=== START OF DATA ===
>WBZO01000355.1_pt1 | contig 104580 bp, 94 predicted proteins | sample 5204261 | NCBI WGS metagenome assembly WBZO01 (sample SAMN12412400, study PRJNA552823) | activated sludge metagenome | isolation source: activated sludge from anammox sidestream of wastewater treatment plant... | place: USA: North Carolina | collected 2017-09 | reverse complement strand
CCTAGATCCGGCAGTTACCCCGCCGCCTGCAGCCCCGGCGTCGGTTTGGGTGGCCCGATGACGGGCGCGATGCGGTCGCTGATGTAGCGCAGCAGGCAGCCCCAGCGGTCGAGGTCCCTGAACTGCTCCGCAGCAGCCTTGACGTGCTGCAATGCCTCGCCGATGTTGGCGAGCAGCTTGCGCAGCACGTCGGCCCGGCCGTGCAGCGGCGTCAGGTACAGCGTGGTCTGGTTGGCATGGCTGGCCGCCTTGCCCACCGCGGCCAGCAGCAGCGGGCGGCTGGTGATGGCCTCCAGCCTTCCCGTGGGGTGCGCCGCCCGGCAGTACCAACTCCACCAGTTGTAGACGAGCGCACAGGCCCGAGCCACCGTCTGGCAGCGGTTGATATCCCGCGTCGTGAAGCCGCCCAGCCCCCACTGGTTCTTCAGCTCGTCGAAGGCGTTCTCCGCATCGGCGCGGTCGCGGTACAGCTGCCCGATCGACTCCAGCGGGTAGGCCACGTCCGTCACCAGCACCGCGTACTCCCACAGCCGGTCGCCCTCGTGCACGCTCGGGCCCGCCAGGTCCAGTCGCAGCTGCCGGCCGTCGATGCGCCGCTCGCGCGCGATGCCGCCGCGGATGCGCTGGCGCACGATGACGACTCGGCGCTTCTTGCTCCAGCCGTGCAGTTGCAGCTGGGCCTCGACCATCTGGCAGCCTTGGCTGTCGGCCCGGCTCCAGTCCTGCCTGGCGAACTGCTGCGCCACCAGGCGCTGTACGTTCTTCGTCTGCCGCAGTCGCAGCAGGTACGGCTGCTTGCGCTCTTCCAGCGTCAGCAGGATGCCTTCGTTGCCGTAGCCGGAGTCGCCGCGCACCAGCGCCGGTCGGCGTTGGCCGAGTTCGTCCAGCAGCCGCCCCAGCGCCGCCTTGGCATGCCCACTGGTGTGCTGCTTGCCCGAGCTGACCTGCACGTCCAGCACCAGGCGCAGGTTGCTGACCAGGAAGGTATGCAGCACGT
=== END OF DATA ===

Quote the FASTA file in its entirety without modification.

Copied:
>WBZO01000355.1_pt1 | contig 104580 bp, 94 predicted proteins | sample 5204261 | NCBI WGS metagenome assembly WBZO01 (sample SAMN12412400, study PRJNA552823) | activated sludge metagenome | isolation source: activated sludge from anammox sidestream of wastewater treatment plant... | place: USA: North Carolina | collected 2017-09 | reverse complement strand
CCTAGATCCGGCAGTTACCCCGCCGCCTGCAGCCCCGGCGTCGGTTTGGGTGGCCCGATGACGGGCGCGATGCGGTCGCTGATGTAGCGCAGCAGGCAGCCCCAGCGGTCGAGGTCCCTGAACTGCTCCGCAGCAGCCTTGACGTGCTGCAATGCCTCGCCGATGTTGGCGAGCAGCTTGCGCAGCACGTCGGCCCGGCCGTGCAGCGGCGTCAGGTACAGCGTGGTCTGGTTGGCATGGCTGGCCGCCTTGCCCACCGCGGCCAGCAGCAGCGGGCGGCTGGTGATGGCCTCCAGCCTTCCCGTGGGGTGCGCCGCCCGGCAGTACCAACTCCACCAGTTGTAGACGAGCGCACAGGCCCGAGCCACCGTCTGGCAGCGGTTGATATCCCGCGTCGTGAAGCCGCCCAGCCCCCACTGGTTCTTCAGCTCGTCGAAGGCGTTCTCCGCATCGGCGCGGTCGCGGTACAGCTGCCCGATCGACTCCAGCGGGTAGGCCACGTCCGTCACCAGCACCGCGTACTCCCACAGCCGGTCGCCCTCGTGCACGCTCGGGCCCGCCAGGTCCAGTCGCAGCTGCCGGCCGTCGATGCGCCGCTCGCGCGCGATGCCGCCGCGGATGCGCTGGCGCACGATGACGACTCGGCGCTTCTTGCTCCAGCCGTGCAGTTGCAGCTGGGCCTCGACCATCTGGCAGCCTTGGCTGTCGGCCCGGCTCCAGTCCTGCCTGGCGAACTGCTGCGCCACCAGGCGCTGTACGTTCTTCGTCTGCCGCAGTCGCAGCAGGTACGGCTGCTTGCGCTCTTCCAGCGTCAGCAGGATGCCTTCGTTGCCGTAGCCGGAGTCGCCGCGCACCAGCGCCGGTCGGCGTTGGCCGAGTTCGTCCAGCAGCCGCCCCAGCGCCGCCTTGGCATGCCCACTGGTGTGCTGCTTGCCCGAGCTGACCTGCACGTCCAGCACCAGGCGCAGGTTGCTGACCAGGAAGGTATGCAGCACGT